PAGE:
March 2, 2021

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Nearly full fields for Australian Open singles

Philipp Kohlschreiber will miss the AO for only the second time since 2005.

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With six weeks to go until the delayed 2021 Australian Open, a lot will change.

But as singles entries have closed for this most challenging of Grand Slams, it’s clear that the players are not dissuaded by the strict conditions and short lead up.

On the men’s side, only a pair of veterans have not signed on for the dance.

At 37, and still in the top 100 (by a couple of spots), Germany’s Philipp Kohlschreiber will miss the Australian Open for only the second time since … 2005.

He’s 22-14 in Melbourne in his career. And he’s reached the third round or better six times, almost always losing to top-ranked opposition.

Verdasco’s Australian Open streak ends at 17

The other missing man is Fernando Verdasco of Spain.

Also 37 (a month younger than Kohlschreiber), the lefty has played the tournament 17 consecutive times. He reached the third round the last two years, and his epic semifinal against countryman Rafael Nadal in 2009 will not soon be forgotten.

Nor will his choice of practice-court attire (or non-attire).

Verdasco’s streak of 67 consecutive Grand Slams played ended in August, when he missed the US Open. He also didn’t play Roland Garros. His first major main draw was Wimbledon in 2003.

Other than those two, the field is full. Which of course doesn’t mean there won’t be no-shows.

Notable among those with question marks is Roger Federer, who is returning in 2021 after missing the entire year after the 2020 Australian Open. Even with the three-week delay, it’s hard to fathom he’ll be fit and ready to play best-of-five sets in time.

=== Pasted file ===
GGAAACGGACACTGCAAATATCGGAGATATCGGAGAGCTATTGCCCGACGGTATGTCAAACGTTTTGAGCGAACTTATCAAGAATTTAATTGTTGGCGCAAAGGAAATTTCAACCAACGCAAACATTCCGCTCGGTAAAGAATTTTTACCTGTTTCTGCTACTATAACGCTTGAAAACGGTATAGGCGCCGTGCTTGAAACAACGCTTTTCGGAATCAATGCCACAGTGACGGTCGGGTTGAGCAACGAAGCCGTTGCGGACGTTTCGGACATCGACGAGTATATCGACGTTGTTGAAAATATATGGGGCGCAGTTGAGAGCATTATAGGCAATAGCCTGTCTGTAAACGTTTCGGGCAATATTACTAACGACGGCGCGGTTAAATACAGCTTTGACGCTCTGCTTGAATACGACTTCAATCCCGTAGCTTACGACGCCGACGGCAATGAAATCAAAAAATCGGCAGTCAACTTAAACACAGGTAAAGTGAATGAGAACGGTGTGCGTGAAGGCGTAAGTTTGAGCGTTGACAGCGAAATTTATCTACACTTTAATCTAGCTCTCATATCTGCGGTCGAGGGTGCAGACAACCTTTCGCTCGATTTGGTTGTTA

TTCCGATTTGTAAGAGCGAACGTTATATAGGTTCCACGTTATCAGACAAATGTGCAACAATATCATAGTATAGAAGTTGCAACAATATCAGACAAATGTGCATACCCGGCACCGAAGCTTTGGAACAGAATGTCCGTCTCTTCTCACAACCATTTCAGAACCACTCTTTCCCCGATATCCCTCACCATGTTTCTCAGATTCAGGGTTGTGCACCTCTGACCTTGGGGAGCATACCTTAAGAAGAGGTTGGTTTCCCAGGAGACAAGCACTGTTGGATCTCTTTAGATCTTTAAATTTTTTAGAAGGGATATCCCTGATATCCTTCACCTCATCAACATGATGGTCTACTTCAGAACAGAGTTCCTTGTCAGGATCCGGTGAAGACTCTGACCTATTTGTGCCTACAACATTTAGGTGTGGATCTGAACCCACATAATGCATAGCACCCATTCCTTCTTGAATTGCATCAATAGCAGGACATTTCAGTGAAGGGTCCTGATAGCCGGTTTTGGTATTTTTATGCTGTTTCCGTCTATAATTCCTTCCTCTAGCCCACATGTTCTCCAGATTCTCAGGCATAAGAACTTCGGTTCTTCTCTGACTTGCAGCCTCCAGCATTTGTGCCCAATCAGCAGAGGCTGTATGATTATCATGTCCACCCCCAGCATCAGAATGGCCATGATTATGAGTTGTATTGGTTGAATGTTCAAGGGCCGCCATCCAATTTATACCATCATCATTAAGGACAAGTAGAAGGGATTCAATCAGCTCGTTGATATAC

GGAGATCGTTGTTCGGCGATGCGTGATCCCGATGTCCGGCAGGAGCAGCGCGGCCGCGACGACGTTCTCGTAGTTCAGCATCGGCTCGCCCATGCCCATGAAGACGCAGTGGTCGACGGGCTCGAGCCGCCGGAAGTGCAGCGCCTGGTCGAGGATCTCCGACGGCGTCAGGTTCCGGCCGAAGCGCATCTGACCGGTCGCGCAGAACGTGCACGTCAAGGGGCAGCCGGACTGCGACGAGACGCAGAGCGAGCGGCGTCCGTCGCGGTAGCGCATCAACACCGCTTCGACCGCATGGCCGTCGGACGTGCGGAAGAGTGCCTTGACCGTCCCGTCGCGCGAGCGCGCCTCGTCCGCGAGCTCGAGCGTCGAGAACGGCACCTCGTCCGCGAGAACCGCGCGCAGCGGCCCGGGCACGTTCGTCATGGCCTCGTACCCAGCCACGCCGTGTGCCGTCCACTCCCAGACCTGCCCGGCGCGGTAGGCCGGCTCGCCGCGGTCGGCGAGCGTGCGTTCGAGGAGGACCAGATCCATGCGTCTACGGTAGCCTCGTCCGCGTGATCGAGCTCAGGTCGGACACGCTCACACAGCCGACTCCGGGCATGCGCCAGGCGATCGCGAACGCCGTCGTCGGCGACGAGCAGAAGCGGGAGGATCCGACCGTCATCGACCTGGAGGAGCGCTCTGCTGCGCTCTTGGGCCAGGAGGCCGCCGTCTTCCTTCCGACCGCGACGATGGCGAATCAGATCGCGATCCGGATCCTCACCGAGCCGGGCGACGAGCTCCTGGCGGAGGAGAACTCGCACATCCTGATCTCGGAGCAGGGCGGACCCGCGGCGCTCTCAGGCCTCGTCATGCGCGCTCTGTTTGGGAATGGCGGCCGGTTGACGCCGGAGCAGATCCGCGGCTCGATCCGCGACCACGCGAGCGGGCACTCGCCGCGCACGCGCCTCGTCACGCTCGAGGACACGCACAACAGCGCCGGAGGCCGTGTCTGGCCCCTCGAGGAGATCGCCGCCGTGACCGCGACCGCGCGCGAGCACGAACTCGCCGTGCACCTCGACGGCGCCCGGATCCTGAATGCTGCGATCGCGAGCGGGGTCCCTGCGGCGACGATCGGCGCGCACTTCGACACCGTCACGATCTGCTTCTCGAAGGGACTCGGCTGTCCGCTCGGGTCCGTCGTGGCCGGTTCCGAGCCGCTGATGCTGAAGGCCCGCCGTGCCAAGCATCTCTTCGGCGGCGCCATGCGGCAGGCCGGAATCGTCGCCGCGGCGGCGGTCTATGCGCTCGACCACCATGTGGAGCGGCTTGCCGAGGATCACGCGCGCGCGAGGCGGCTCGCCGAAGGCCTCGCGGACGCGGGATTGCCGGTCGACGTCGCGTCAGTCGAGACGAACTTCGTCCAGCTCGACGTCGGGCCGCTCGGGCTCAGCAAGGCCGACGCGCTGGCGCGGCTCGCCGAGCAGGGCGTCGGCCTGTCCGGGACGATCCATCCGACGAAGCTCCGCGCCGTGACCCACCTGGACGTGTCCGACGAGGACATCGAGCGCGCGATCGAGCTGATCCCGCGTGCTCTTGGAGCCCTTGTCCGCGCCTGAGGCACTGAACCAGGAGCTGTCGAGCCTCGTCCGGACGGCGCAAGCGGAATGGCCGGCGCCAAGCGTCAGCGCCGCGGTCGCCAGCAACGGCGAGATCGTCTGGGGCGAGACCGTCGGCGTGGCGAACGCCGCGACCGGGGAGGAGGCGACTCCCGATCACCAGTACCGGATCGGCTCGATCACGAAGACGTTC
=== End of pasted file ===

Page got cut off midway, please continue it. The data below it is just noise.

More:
Included on the list is Jo-Wilfried Tsonga. The veteran Frenchman has maintained his ranking at No. 62 because of the freeze. But he hasn’t played since opening losses in Doha and Melbourne early in 2020 (the latter a retirement).

The current cutoff stands at No. 104. Yen-Hsun Lu (doesn’t it feel he’s been on a protected ranking for years?) and Mackenzie McDonald are both in on protecteds; Joao Sousa is the first alternate.

The women are all aboard

Meanwhile, the women are ready to go.

Almost every eligible player has entered. In the last days before the deadline, Caroline Garcia of France was the lone holdout not officially entered. But even she is on the list now.

The protected ranking players are Yaroslava Shvedova (No. 47), Vera Zvonareva (No. 78), Katie Boulter (No. 85) and Mona Barthel (No. 101).

Missing are Carla Suárez Navarro, who is battling cancer, but who also wrapped up her career in 2020. As well, Taylor Townsend, expecting her first child in March, obviously won’t be joining the party.

At No. 102, German Andrea Petkovic is the last one straight in.

Missing among those who are just below the initial cutoff and would have been likely to end up in the main draw are Monica Puig and Kristie Ahn.

Kiki Bertens signed on

World No. 9 Kiki Bertens, who had Achilles surgery in late October and said then she would be missing the Australian swing. She also has entered the tuneup event the week before at Melbourne Park.

Since, per her Instagram, she has just started working out in the gym, that seems … aspirational. But it will give her some motivation as she works to get back on tour from a tough surgery.

Serena Williams is also entered in both the Melbourne WTA event, and the Australian Open.

Lucky losers list open

The players have to finalize their travel and team members by Wednesday.

And the window for withdrawals that allowed alternates to move into the main draw is closing quickly.

The fact that the qualifying is being played so far ahead of the tournament itself will hurt those players on the bubble. And with it, their opportunity to earn a minimum of $100,000 AUD, even if they lose in the first round.

The way it will work – at least for the women – is that the alternates can only move into the main draw until the start of the qualifying in Dubai on Jan. 9.

After that, any withdrawals – and you know there will be some late ones – will be filled by lucky losers.

The challenge there is that only six lucky losers will be allowed to travel and enter Australia for those purposes.

After that, it gets interesting.

If those six spots are spoken for in the month between the qualifying and the start of the Australian Open, the next players in line will be Australian players who competed in the qualifying – no matter how early they lost.

But if that supply gets used up, they are down to the doubles player who are in the main draw in Melbourne, but also played in the singles qualifying in Dubai.

If it gets down further than that, any doubles players in the Australian Open main draw would be next.